2
$\begingroup$

I was reading about LC Oscillations in my book and came upon this:

In actual circuits,there is always some resistance and some energy is therefore transformed to internal energy.

Why internal energy? I had read that resistances only lose energy in the form of heat. Is that what the authors are talking about? Do they mean to say that this internal energy is first stored in the resistor in the form of internal energy and then dissipated as heat?

I did a google search on Internal energy of resistors and got no specific results. So I assumed that the book was wrong. But then it is mentioned many a times in the book.

$\endgroup$
  • $\begingroup$ This is a good question. By the way, in English, each sentence is separated from the previous one by a period or question mark and then one space. I edited the post to fix it. $\endgroup$ – DanielSank Jan 13 '16 at 17:47
  • $\begingroup$ Yes, resistors will transform electrical energy to heat, which is considered "internal", however, you will not find many treatments of electrical circuits in terms of thermodynamics. The reason for that is because electrical circuits are extremely far away from thermal equilibrium and thermodynamics has very little useful things to say about that. The correct way to treat this is with the en.wikipedia.org/wiki/Fluctuation-dissipation_theorem and by learning how to calculate noise power/voltage and current for resistive components. I think either is a bit too advanced at your stage. $\endgroup$ – CuriousOne Jan 13 '16 at 18:18
  • $\begingroup$ @CuriousOne Nice, although I still don't understand why so many of your contributions never make it to the answer box. $\endgroup$ – DanielSank Jan 13 '16 at 18:24
  • 1
    $\begingroup$ @CuriousOne I see. By the way, you may find this other post amusing. $\endgroup$ – DanielSank Jan 13 '16 at 18:30
  • 1
    $\begingroup$ @DanielSank: The pretty thing about the second law of thermodynamics is that one can get all these answers for absolutely free without having to understand any of this and without even mentioning entropy once. It's just so trivial and so broad that people don't like to hear it. They are longing for some man behind the curtain, even a century and a half after the curtain has been removed by Clausius. $\endgroup$ – CuriousOne Jan 13 '16 at 19:01
2
$\begingroup$

I had read that resistances only lose energy in the form of heat.

Correct.

Is that what the authors are talking about?

Yes, the author is just using confusing language.

Do they mean to say that this internal energy is first stored in the resistor in the form of internal energy and then dissipated as heat?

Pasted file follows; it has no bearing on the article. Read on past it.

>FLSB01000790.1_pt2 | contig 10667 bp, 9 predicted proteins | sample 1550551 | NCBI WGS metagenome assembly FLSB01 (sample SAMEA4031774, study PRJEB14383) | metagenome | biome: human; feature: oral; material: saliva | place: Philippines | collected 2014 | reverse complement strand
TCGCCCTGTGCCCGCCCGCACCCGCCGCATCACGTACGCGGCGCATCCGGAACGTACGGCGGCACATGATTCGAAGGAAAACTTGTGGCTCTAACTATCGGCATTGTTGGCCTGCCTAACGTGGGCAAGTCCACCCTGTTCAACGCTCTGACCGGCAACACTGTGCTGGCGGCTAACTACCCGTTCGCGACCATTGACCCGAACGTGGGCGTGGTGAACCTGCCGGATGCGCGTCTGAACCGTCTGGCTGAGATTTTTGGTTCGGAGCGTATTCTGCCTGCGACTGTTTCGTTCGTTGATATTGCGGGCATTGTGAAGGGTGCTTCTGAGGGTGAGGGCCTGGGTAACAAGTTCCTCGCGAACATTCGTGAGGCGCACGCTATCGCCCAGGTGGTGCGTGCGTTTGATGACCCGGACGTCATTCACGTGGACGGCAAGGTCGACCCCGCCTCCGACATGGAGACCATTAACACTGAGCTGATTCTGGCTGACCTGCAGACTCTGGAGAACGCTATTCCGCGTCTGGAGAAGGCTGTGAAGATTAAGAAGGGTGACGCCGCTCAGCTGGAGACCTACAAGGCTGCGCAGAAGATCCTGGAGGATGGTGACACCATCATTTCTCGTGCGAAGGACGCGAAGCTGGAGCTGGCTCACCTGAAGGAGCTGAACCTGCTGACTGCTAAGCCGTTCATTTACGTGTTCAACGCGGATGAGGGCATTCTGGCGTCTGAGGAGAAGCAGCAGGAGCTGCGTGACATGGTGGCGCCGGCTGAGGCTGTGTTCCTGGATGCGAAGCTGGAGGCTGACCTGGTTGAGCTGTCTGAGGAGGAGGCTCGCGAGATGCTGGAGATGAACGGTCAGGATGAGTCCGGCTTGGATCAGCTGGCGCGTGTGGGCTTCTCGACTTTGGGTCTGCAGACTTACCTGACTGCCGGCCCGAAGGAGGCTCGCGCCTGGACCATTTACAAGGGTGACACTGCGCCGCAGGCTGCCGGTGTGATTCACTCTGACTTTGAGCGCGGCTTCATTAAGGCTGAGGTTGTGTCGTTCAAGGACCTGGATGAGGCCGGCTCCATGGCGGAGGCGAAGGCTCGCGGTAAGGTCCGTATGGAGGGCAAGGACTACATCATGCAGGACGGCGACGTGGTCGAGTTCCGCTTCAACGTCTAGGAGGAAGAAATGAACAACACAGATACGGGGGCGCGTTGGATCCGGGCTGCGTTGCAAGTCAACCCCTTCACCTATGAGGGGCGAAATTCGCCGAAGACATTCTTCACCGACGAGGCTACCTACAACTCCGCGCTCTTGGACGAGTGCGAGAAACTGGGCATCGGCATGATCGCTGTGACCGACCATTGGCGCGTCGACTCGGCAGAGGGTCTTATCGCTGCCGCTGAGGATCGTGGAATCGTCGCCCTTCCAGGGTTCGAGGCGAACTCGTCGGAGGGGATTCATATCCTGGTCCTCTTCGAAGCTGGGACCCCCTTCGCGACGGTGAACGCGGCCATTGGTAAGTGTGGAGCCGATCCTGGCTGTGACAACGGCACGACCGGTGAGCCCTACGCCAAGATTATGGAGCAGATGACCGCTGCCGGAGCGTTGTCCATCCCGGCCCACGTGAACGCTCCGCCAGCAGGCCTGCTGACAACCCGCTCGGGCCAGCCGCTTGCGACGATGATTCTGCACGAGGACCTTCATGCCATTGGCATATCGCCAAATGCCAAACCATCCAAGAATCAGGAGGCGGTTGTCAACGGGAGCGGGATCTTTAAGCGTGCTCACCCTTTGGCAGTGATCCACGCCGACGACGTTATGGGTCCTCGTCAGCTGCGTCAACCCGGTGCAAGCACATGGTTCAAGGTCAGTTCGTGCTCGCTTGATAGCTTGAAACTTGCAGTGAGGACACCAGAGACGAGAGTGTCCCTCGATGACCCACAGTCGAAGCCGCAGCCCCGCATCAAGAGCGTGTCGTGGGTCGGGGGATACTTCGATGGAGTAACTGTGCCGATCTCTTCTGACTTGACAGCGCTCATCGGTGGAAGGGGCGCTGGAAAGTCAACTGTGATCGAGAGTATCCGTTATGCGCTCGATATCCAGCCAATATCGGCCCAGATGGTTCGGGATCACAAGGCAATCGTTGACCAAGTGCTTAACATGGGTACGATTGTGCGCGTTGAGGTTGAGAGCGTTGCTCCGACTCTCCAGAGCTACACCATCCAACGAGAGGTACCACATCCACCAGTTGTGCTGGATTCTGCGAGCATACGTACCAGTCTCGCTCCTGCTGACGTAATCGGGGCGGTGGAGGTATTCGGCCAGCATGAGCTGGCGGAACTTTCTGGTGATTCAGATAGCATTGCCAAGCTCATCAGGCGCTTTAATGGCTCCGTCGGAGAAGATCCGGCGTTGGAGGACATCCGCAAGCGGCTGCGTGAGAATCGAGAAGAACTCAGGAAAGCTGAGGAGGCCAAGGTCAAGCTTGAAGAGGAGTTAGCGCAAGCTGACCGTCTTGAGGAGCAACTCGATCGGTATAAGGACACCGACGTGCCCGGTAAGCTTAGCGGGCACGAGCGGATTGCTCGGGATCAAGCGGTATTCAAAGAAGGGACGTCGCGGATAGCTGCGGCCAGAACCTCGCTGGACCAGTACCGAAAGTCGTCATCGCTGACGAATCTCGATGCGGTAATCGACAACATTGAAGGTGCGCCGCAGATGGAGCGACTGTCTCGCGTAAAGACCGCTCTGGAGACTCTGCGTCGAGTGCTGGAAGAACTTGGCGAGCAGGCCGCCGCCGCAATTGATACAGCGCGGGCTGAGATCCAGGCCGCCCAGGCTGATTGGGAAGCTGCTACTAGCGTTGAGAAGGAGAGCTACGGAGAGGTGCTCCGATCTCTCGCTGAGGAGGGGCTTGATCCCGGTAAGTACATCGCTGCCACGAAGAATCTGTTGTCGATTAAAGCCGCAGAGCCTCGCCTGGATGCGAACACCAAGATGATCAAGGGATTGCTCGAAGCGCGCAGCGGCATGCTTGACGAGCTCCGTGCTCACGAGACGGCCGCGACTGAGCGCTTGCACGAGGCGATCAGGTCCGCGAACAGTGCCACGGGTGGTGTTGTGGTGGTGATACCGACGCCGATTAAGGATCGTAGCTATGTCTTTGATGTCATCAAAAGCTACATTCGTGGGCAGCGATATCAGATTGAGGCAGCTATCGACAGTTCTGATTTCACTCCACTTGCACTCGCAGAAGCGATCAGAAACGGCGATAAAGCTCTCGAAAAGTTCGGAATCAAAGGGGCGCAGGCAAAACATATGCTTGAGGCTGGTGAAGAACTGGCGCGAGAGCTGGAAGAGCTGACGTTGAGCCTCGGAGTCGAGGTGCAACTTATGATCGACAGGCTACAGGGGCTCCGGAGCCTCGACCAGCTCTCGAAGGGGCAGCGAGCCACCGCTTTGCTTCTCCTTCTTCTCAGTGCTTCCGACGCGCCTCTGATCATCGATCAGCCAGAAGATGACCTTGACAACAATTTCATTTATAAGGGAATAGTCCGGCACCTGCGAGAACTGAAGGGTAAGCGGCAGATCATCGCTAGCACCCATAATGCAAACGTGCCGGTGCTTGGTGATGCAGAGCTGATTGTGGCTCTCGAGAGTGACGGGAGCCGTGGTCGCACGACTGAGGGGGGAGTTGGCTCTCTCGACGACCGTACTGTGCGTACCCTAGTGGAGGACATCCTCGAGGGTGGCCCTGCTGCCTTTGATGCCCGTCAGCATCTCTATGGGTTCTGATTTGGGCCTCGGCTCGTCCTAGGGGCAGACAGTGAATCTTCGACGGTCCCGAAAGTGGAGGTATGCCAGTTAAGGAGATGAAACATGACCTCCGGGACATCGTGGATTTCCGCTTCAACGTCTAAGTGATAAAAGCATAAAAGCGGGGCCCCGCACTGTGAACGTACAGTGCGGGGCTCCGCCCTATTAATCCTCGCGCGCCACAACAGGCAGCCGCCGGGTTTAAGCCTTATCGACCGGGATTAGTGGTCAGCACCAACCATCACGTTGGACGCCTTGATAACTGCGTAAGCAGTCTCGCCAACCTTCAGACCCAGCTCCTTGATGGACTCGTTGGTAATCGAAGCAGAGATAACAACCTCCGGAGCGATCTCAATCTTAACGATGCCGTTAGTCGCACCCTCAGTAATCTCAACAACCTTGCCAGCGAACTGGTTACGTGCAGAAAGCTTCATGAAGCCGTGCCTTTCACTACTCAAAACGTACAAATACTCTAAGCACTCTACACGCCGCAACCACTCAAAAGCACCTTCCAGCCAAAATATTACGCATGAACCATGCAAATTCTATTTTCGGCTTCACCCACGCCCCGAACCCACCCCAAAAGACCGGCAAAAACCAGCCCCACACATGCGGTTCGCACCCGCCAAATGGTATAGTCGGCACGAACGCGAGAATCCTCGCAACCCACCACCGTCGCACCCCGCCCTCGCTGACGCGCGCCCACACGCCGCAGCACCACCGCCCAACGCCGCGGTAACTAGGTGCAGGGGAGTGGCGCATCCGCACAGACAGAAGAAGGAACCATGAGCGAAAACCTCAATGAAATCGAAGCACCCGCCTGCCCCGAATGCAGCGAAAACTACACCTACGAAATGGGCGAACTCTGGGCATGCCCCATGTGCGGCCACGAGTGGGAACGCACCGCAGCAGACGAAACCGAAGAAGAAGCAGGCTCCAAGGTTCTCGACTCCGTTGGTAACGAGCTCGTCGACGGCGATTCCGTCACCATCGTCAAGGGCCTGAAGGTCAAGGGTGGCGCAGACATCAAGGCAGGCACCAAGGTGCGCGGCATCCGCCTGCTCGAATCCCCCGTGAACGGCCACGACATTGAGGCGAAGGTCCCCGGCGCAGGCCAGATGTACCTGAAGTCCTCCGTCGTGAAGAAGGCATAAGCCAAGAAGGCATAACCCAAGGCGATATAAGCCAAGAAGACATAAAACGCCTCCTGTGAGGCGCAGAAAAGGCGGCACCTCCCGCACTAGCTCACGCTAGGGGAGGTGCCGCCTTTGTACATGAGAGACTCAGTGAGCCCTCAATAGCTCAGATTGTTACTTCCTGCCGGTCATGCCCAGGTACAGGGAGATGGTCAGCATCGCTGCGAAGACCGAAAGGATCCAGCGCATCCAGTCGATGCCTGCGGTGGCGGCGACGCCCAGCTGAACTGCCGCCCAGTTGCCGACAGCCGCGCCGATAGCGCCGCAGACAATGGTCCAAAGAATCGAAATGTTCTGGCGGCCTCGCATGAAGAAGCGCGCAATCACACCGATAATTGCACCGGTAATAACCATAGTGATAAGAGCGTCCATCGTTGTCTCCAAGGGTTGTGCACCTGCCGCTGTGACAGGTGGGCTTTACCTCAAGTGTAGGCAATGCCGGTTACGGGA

The author means that electrical energy is converted to heat in the material of the resistor. This is a bit confusing because heat has some different properties as compared with the electrostatic charge energy stored in a capacitor or the magnetostatic flux energy stored in an inductor. The electrostatic or magnetostatic energies are still in a form which can do work on other parts of the circuit. Heat, on the other hand, is for the most part lost. It's not entirely lost because you can build an engine based on heat differences; for example you can boil water to spin a turbine like in a nuclear power plant. However, in most cases the heat energy is no longer a major part of the dynamics of the circuit itself.$^{[a]}$ This is the case because heat energy is the motion of the atomic ion cores in the material of the resistor vibrating around, whereas the circuit operates on the electrical energy of the electrons.

You can verify that resistors generate heat easily by observing an electric stove. The stove top is just a big resistor, and it works by putting current through it to generate heat.

$[a]$: As mentioned by CuriousOne in the comments, heat in resistive elements actually does interact with the electrical dynamics of the circuit in the form of noise. This was first discovered by J.B. Johnson and then theoretically explained by H. Nyquist. The phenomenon is called Johnson-Nyquist noise. Johnson-Nyquist noise is fascinating and critical in understanding the role of electrical circuits in thermodynamic systems, as explained in another SE post.

$\endgroup$

Your Answer

By clicking “Post Your Answer”, you agree to our terms of service, privacy policy and cookie policy

Not the answer you're looking for? Browse other questions tagged or ask your own question.